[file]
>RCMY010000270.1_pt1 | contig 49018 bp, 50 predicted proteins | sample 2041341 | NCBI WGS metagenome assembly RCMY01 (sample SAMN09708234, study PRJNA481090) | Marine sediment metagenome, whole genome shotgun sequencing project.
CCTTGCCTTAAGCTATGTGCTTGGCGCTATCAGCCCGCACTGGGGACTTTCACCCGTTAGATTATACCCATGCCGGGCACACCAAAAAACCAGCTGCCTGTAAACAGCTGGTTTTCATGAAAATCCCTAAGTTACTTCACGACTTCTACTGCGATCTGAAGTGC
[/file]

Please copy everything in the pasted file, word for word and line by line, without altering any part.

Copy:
>RCMY010000270.1_pt1 | contig 49018 bp, 50 predicted proteins | sample 2041341 | NCBI WGS metagenome assembly RCMY01 (sample SAMN09708234, study PRJNA481090) | Marine sediment metagenome, whole genome shotgun sequencing project.
CCTTGCCTTAAGCTATGTGCTTGGCGCTATCAGCCCGCACTGGGGACTTTCACCCGTTAGATTATACCCATGCCGGGCACACCAAAAAACCAGCTGCCTGTAAACAGCTGGTTTTCATGAAAATCCCTAAGTTACTTCACGACTTCTACTGCGATCTGAAGTGC